The Penn Press list for spring 2019 includes hardcover releases, first-time paperbacks, and ebook editions intended for scholars, students, and serious general readers worldwide. Click here to explore our forthcoming books, grouped by subject area.
248 pages | 5 1/2 x 8 1/4 | 45 illus.
Ebook 2016 | ISBN 9781512809343 | Buy from De Gruyter $79.95 | €69.95 | £70.50
This book is available under special arrangement from our European publishing partner De Gruyter.
An Anniversary Collection volume
View table of contents
Covering the astronomical work achieved with telescopes of moderate size, this volume indicates how recent developments in electronics make it possible for these telescopes to cope with problems formerly attacked only by the largest instruments. Because the future accomplishments of the telescopes of moderate size should be tremendously increased, this book considers both what is being accomplished and what scientists may confidently expect to be able to do in the predictable future.
In searching for an appropriate topic for the symposium, the astronomers who have contributed to this volume recognized that although much attention has been devoted in recent years to Schmidt type telescopes, radio telescopes, and very large instruments, a great deal of the useful work has been and is being carried out by conventional telescopes of moderate size. Especially in the fields of astrometry and photometry a rather large fraction of the observations are being made with telescopes within, roughly, an aperture range of twelve to forty inches. Although perhaps the most exciting or novel results will be obtained with the giant reflectors, much of our progress depends upon the unspectacular accumulation and discussion of data and, within the limits of stellar magnitude to which they are suited, the smaller instruments can contribute substantially, meriting the definitive research provided in the pages of this book.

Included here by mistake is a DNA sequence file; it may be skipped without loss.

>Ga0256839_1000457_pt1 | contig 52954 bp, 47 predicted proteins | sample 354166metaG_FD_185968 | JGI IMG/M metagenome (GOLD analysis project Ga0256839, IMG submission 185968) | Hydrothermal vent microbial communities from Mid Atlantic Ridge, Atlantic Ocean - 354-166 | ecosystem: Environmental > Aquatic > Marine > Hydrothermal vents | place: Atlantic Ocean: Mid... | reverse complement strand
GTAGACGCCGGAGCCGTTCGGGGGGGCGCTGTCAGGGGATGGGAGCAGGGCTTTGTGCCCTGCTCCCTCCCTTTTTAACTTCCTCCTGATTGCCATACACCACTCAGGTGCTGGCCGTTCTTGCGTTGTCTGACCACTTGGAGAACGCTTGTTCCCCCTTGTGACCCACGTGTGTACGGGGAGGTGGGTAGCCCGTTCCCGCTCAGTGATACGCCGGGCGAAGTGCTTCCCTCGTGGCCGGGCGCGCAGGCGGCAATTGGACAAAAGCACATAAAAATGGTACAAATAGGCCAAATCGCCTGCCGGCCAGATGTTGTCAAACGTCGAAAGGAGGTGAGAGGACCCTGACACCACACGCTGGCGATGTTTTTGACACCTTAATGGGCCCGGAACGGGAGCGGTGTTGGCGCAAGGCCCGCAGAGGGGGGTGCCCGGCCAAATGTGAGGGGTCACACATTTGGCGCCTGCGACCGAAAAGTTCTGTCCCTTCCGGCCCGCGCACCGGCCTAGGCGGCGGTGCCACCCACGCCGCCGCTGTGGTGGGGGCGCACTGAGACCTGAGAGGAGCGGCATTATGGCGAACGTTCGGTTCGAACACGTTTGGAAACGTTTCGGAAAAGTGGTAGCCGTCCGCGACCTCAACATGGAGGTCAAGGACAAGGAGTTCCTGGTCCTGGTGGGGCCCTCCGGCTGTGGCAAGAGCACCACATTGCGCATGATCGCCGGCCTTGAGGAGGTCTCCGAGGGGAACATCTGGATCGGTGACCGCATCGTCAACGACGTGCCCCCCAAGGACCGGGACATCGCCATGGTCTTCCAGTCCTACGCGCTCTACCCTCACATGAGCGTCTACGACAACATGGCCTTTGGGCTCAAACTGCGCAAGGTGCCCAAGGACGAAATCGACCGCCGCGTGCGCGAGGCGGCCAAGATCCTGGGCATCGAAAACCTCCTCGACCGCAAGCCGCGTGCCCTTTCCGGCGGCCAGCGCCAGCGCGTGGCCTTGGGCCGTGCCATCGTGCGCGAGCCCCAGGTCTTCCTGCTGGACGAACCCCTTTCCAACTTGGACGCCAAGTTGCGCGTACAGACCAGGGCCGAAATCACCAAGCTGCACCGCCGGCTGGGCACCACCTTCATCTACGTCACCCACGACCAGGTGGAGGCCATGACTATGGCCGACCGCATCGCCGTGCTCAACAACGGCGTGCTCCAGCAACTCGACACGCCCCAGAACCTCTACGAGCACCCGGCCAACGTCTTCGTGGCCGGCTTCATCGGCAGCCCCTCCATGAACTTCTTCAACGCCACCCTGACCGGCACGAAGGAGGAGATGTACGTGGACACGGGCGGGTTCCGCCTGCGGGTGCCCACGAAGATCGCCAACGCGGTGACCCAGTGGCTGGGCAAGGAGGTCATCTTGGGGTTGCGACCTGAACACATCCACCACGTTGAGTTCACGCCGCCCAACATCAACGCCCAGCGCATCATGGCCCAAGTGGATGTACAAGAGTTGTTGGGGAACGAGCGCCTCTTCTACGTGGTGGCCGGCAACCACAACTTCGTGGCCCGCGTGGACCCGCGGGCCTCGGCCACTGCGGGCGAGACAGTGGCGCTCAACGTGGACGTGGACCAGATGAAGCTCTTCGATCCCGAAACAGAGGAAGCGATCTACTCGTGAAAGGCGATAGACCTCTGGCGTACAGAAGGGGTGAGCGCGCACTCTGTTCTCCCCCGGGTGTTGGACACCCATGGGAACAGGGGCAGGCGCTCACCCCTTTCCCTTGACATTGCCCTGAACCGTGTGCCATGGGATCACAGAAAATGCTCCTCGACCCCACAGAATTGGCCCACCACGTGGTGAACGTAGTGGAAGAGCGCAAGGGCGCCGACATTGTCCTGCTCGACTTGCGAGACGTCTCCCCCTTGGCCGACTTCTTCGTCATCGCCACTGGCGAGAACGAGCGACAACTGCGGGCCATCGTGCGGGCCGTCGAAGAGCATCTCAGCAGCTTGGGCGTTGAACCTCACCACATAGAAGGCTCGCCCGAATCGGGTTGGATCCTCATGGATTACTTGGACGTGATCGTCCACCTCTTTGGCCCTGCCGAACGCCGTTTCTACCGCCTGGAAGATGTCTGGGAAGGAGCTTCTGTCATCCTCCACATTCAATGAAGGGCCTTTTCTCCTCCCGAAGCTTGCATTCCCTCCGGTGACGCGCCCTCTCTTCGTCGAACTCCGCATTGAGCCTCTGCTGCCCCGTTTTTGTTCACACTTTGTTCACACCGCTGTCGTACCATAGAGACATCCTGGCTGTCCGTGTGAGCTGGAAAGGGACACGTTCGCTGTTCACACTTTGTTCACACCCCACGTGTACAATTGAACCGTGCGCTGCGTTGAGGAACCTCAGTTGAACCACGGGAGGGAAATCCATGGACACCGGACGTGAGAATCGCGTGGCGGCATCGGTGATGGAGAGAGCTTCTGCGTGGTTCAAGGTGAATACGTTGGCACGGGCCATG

Outstanding scientists have contributed to this volume their findings in such matters as image tube development; photoelectric problems in astronomy; investigation of image detectors (sensitivity assessment, equivalent quantum efficiencies, etc.); modern computing machines capable of solving photometric problems; the Newton Lacy Pierce Photometer; the infrared technique for stellar photometry; application of the small telescope to photoelectric problems; photoelectric studies of scintillation of starlight; the upper atmosphere as discerned from studies of stellar scintillation; variable star problems, present and future; and stellar spectroscopy with the mode rate size telescope. The result is a book of vital importance to the student of astronomy who wishes to understand the advances in his field made possible by electronic progress.
Frank Bradshaw Wood was Professor Emeritus of Astronomy at the University of Florida.